Cala Gonone is an Italian seaside town and a civil parish (frazione) of the municipality (comune) of Dorgali, Province of Nuoro, in the region of Sardinia. In 2007 it had 1,279 inhabitants.
The area around Cala Gonone was inhabited in the Nuragic Era. The remains of a Nuragic settlement can be seen at Nuraghe Mannu on the outskirts of the village, just off the road to Dorgali. The modern village was founded by a colony of fishermen from the island of Ponza at the beginning of the 20th century. The town however remained largely isolated from the rest of Sardinia until the tunnel through the hills from Dorgali was opened in 1860.
The town is situated in the Bay of Orosei on the east of the island and in the geographical region of Supramonte, 9 kilometers from Dorgali, 41 from Nuoro and 108 from Olbia. Close to the village, and reachable by the sea, is the show cave of Bue Marino. Many boats from small speedboats to large tourist boats dock in at the Bue Marino or travel further down the coast to Cala Luna to let the passengers bath in the turquoise water or explore the caves that have been hollowed out by the sea. Almost everyone that goes to the small caves writes their name in charcoal ,from a small fire, on the wall, creating a huge mass of writing across several meters of the cave wall.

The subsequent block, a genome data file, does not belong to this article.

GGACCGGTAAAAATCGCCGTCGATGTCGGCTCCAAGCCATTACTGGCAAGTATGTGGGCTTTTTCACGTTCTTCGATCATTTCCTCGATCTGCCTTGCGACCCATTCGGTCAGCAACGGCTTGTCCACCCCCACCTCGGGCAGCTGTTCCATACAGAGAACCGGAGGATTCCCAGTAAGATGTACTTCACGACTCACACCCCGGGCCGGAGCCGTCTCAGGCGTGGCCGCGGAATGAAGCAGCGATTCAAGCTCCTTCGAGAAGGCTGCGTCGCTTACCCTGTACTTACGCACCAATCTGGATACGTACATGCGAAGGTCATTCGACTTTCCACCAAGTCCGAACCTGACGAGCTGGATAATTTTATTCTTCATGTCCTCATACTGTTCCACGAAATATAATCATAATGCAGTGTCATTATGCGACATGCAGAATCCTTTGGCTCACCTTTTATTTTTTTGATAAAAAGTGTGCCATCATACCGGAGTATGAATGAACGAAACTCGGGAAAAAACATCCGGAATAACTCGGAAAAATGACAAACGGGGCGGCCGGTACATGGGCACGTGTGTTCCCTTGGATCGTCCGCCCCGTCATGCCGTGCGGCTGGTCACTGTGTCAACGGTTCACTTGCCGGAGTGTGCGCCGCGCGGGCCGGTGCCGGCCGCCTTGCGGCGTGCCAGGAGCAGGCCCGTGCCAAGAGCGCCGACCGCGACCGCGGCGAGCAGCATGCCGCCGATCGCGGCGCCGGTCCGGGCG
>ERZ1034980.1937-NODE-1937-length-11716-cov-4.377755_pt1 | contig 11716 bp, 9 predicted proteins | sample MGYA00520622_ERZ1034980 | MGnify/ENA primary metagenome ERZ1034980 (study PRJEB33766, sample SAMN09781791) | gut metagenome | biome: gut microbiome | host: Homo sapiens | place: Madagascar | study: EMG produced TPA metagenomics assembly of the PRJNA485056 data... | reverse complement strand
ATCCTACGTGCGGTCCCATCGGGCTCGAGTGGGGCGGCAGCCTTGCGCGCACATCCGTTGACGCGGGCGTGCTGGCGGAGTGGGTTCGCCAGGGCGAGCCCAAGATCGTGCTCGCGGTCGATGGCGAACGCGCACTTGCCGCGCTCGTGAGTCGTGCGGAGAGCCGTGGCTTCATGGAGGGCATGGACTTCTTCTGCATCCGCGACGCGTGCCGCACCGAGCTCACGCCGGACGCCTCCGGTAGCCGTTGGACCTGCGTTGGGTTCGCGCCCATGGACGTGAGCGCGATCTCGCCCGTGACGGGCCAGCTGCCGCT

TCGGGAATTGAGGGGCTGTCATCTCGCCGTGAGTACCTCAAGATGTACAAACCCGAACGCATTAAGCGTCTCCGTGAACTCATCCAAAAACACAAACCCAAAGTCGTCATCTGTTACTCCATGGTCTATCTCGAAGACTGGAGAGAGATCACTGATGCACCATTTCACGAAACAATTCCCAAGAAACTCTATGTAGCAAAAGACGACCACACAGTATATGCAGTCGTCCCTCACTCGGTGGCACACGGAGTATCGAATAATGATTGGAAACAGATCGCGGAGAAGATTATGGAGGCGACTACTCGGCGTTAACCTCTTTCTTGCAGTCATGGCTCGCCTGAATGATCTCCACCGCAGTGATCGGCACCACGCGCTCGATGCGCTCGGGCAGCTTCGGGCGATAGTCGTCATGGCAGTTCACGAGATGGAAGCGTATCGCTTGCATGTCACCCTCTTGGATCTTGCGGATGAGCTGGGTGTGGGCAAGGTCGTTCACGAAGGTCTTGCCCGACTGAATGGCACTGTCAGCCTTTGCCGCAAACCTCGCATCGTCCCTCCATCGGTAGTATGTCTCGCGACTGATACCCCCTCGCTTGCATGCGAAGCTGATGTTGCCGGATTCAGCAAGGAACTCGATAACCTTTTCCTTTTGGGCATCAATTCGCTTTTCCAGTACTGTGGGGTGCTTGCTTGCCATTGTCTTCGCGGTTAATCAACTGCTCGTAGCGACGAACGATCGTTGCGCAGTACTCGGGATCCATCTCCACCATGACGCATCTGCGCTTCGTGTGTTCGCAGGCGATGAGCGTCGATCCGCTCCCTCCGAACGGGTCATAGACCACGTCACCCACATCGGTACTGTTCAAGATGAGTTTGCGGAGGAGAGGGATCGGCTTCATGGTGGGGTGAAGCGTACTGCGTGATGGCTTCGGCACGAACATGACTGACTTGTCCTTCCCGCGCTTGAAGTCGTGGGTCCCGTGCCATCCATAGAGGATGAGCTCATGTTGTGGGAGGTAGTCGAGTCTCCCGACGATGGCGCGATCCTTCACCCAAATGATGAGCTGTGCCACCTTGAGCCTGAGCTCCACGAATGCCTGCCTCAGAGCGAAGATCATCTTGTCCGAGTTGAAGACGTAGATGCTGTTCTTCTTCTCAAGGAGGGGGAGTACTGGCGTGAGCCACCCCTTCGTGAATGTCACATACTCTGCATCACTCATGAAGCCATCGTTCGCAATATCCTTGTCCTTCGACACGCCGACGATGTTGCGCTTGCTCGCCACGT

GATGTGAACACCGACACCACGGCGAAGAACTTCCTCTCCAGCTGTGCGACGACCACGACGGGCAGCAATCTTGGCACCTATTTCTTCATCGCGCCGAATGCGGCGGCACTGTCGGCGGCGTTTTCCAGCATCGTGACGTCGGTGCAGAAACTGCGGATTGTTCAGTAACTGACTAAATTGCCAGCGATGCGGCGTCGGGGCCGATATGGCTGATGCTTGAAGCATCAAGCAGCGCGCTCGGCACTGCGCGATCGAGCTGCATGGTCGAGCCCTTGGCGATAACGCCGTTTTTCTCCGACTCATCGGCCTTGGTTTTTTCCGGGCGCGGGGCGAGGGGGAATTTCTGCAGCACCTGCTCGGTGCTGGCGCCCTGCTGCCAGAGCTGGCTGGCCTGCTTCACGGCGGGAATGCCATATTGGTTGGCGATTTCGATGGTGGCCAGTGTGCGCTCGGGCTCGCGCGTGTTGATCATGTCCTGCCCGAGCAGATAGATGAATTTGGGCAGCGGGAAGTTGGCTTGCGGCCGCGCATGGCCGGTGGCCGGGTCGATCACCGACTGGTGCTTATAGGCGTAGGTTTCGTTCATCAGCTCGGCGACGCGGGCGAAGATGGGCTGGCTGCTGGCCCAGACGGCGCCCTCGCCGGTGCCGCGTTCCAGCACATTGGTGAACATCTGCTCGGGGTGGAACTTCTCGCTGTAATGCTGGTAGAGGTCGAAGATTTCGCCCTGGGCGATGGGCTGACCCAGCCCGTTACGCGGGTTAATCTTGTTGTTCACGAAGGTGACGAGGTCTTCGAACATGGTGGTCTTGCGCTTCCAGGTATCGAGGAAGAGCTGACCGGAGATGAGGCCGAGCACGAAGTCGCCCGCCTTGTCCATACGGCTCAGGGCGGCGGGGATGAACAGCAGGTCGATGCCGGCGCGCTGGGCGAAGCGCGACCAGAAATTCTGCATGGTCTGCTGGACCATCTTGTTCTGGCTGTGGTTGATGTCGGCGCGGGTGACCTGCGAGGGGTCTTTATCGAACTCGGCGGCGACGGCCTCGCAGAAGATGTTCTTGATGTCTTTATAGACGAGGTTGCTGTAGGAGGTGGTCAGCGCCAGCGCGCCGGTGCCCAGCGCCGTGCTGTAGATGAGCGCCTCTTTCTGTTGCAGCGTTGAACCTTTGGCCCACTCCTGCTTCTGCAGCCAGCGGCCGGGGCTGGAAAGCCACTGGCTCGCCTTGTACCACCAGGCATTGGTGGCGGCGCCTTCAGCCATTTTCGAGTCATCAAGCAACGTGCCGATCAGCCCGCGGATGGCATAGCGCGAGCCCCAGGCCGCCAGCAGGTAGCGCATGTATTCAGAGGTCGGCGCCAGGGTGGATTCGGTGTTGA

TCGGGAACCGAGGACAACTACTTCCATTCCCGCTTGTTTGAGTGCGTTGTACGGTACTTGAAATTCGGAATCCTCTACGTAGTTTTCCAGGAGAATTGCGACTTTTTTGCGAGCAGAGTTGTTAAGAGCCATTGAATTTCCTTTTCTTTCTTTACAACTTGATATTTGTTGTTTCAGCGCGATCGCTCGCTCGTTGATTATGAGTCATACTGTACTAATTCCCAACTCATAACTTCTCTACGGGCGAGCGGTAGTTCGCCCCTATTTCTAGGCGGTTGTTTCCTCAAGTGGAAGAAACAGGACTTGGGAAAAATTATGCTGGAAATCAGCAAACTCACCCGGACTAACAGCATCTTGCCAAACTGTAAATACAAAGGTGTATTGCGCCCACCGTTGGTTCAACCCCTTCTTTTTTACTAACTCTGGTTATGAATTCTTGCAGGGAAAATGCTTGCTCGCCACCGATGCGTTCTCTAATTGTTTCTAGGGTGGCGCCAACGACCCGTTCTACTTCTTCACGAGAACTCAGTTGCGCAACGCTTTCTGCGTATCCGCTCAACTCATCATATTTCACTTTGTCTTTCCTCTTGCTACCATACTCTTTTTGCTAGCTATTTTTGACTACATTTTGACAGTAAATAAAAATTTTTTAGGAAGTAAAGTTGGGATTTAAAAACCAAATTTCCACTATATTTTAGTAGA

Due to its natural environment (the territory is included in the Gennargentu National Park) and to the quality of its waters, Cala Gonone is a popular tourist venue. The beaches of the village are: the Spiaggia Centrale (central beach), S'Abba Durche, Cala Luna, Cartoe, Osalla, Cala Fuili, Sos Dorroles, S'Abba Meica, Ziu Martine and Cala Fuili.
Cala Gonone travel guide from Wikivoyage
The Beaches of Cala Gonone